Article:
To brine:

  • A 16-20 pound fresh (never frozen), free-range, organic turkey
  • 3 gallons of water
  • 1 1/2 cups kosher salt
  • 1 1/2 cups brown sugar, dark or light
  • One lemon, scrubbed and cut into eighths
  • 1/2 cup or so of orange juice, or an orange, scrubbed and cut up
  • Several sprigs of fresh thyme
  • A tablespoon or so of dried rosemary
  • A cooler that will hold all of the above ingredients
  • Ice

Mix the brine in a big stockpot. Remove the giblets and neck from your turkey’s cavity, and put them aside to make giblet broth. Rinse the bird inside and out and place it in the cooler. You should use a cooler that’s just slightly larger than the bird. If you use one that’s too big, your brine won’t cover everything. Slowly pour the brine over the bird until it’s completely submerged. Add ice and put it someplace to rest for about 24 hours. You can, if you have the refrigerator room, put the bird in your stockpot or a clean plastic bucket to brine instead of a cooler, but I find the latter to be much handier.

To roast:

  • A 16-20 pound fresh (never frozen), free-range, organic turkey, brined 24 hours
  • Kosher salt and black pepper
  • One lemon, scrubbed and cut into eighths or quarters
  • A few carrots, scrubbed and broken into large pieces
  • Two smaller onions, washed, unpeeled, cut into quarters
  • Herbs, as you like: I used fresh thyme. Sage also goes well, as does rosemary.

Remove the bird from the brine and rinse well. Pat dry. Sprinkle the cavity with salt and pepper. Put lemons, vegetables and herbs into cavity and close by tucking the legs under the loop of skin (or truss, if necessary). Rub the bird all over with soft (not melted) butter. Sprinkle with kosher salt and pepper. Place breast-side DOWN on flat rack in roasting pan. Put in 325 degree oven and baste with additional butter every 20 minutes for one hour. Carefully flip bird over and baste again. Continue roasting until meat thermometer indicates desired temperature. I aim for 165 degrees for the breast meat. If wings get too dark before bird is done, cover the tips with foil to prevent burning. Let turkey stand on rack for at least 30 minutes before carving. Save the drippings for gravy… mmmm!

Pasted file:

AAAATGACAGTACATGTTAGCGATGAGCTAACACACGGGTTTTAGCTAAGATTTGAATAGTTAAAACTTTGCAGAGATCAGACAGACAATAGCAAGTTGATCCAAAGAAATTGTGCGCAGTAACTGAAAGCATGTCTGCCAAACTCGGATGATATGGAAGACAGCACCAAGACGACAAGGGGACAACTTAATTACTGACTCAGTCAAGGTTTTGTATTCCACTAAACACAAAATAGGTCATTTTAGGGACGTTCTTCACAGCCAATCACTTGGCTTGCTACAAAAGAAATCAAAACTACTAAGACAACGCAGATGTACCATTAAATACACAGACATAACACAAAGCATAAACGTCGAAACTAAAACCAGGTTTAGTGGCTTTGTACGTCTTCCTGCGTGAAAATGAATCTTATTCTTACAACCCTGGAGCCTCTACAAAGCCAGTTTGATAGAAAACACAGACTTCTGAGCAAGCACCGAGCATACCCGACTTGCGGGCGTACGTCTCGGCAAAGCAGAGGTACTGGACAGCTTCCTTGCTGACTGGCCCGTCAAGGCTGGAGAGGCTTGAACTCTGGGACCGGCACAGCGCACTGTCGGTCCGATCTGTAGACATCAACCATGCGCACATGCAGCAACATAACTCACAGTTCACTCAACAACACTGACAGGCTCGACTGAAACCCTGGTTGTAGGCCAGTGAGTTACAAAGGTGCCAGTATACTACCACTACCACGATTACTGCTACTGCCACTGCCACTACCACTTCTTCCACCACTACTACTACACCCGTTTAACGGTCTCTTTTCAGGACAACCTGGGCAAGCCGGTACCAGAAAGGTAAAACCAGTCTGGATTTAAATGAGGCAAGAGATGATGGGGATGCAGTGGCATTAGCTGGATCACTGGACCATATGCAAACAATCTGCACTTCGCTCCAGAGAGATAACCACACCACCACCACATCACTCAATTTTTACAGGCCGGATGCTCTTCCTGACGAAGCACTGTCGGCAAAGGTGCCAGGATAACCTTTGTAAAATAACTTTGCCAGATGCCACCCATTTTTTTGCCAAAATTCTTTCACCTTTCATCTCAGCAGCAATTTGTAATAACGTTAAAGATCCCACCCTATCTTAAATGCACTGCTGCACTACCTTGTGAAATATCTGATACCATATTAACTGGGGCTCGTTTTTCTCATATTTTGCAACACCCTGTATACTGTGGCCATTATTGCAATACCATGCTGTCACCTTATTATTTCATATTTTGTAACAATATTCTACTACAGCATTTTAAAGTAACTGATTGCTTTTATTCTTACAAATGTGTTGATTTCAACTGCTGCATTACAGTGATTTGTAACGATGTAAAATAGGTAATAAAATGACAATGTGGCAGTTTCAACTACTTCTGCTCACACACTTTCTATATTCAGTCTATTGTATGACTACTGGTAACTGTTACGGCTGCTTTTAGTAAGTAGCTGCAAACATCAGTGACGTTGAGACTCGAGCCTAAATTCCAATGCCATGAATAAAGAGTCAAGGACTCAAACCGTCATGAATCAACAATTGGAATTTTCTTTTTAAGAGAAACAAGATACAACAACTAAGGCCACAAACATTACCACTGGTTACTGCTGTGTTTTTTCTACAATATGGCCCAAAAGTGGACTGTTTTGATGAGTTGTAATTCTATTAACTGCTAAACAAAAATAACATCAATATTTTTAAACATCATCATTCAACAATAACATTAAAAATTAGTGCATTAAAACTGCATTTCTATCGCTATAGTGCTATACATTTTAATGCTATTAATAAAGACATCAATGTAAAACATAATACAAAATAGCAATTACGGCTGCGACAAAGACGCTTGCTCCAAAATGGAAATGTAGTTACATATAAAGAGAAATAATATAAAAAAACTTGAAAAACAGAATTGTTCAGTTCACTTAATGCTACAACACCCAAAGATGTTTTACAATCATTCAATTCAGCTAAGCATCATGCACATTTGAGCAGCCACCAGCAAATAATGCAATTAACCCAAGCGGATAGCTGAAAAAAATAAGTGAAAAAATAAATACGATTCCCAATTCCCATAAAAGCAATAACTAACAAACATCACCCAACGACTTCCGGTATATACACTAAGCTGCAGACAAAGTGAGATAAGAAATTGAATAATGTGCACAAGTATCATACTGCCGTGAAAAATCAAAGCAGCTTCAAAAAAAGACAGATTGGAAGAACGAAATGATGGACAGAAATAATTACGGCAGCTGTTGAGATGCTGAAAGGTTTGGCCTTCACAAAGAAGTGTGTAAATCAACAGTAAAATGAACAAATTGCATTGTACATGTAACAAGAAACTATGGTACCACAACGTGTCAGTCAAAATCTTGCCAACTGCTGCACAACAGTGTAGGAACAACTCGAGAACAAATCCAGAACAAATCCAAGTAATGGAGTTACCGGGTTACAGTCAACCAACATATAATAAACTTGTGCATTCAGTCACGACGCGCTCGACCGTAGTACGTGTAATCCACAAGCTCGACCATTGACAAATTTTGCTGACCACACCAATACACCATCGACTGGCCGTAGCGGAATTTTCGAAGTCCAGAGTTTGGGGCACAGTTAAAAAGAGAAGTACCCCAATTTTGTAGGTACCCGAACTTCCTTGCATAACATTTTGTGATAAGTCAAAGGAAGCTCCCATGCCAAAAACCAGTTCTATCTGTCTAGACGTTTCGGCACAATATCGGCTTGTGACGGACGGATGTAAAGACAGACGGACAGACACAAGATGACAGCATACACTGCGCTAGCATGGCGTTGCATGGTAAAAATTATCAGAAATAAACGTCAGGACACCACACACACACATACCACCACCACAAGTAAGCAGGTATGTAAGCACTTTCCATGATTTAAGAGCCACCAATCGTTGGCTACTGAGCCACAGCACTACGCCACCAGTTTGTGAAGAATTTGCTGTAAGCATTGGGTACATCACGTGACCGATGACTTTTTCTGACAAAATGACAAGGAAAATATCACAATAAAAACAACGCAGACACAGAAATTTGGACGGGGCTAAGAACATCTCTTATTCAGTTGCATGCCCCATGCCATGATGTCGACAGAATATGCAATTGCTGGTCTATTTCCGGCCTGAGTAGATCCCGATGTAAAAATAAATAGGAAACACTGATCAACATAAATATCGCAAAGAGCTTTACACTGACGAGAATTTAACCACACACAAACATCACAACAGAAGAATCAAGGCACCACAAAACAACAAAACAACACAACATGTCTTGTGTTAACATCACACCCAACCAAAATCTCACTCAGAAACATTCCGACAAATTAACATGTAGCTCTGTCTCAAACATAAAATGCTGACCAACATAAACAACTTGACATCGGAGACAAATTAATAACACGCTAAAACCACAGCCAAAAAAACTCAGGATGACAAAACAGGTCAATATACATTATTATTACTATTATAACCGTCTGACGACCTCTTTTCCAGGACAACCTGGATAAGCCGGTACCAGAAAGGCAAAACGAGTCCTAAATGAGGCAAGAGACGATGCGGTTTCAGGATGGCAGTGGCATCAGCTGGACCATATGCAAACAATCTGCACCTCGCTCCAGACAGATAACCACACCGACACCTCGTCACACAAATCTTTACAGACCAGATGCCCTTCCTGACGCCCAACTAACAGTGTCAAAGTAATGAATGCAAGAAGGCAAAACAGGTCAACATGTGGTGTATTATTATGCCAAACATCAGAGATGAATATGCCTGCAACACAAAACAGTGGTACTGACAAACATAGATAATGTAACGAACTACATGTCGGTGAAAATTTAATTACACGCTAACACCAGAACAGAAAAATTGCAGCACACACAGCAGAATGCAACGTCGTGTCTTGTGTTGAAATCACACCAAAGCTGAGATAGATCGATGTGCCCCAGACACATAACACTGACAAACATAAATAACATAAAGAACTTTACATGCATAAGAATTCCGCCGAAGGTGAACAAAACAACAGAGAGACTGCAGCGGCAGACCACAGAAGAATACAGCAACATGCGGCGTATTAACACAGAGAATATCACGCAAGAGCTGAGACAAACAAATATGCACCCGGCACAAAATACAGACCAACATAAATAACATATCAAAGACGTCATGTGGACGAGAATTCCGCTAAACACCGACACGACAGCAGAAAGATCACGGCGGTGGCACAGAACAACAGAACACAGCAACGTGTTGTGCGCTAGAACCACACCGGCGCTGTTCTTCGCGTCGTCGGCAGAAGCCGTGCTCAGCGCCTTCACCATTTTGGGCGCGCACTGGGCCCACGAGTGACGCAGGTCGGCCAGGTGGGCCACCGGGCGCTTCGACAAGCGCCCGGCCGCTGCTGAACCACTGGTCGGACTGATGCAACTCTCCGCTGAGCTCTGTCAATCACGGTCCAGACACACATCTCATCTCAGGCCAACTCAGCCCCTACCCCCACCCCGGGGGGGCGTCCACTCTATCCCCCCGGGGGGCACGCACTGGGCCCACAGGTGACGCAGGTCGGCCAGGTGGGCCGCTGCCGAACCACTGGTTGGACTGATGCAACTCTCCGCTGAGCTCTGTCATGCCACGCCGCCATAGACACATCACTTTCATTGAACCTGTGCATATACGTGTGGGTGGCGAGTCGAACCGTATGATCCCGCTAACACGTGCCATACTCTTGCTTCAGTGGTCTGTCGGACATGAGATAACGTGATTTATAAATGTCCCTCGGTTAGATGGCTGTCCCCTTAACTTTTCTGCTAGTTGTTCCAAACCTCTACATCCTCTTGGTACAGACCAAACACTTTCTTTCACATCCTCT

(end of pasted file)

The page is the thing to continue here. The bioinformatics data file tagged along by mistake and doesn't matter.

Lard and Butter Crust Pie

  • 2 cups all-purpose flour
  • 1 tsp kosher salt
  • 1/4 cup (1/2 stick) unsalted butter, chilled and cut into small dice
  • 1/2 cup lard
  • 1/4 cup cold water
  • Large, stainless steel bowl
  • 2 sheets of waxed paper
  • 1 T of milk
  • Pastry brush
  • 1 T of sugar

Whisk flour and salt together in the large bowl. Cut in fats with a pastry blender or forks. When dough is crumbly, sprinkle with the water and toss with a fork until it gathers into a ball. Divide in half. On a sheet of waxed paper, sprinkle some flour and then place one of the halves in the center. Press slightly with your hand to make a disk. Fold the paper over to make a little packet. Repeat with the other dough ball and sheet of waxed paper. Put dough disks in the refrigerator for approximately 30 minutes to 2 hours.

Remove one dough disk from fridge. Roll out, place in pie pan, and trim edges. Pour in desired filling. Roll out other disk, cover pie, and prick top crust with a fork. Use pastry brush to glaze top crust with milk. Sprinkle with the sugar. For apple pie: Bake at 425 for 10 minutes, then lower heat to 350 and bake for another 30-40 minutes until browned. For pumpkin pies, follow the recipe for your filling of choice. Cool before serving.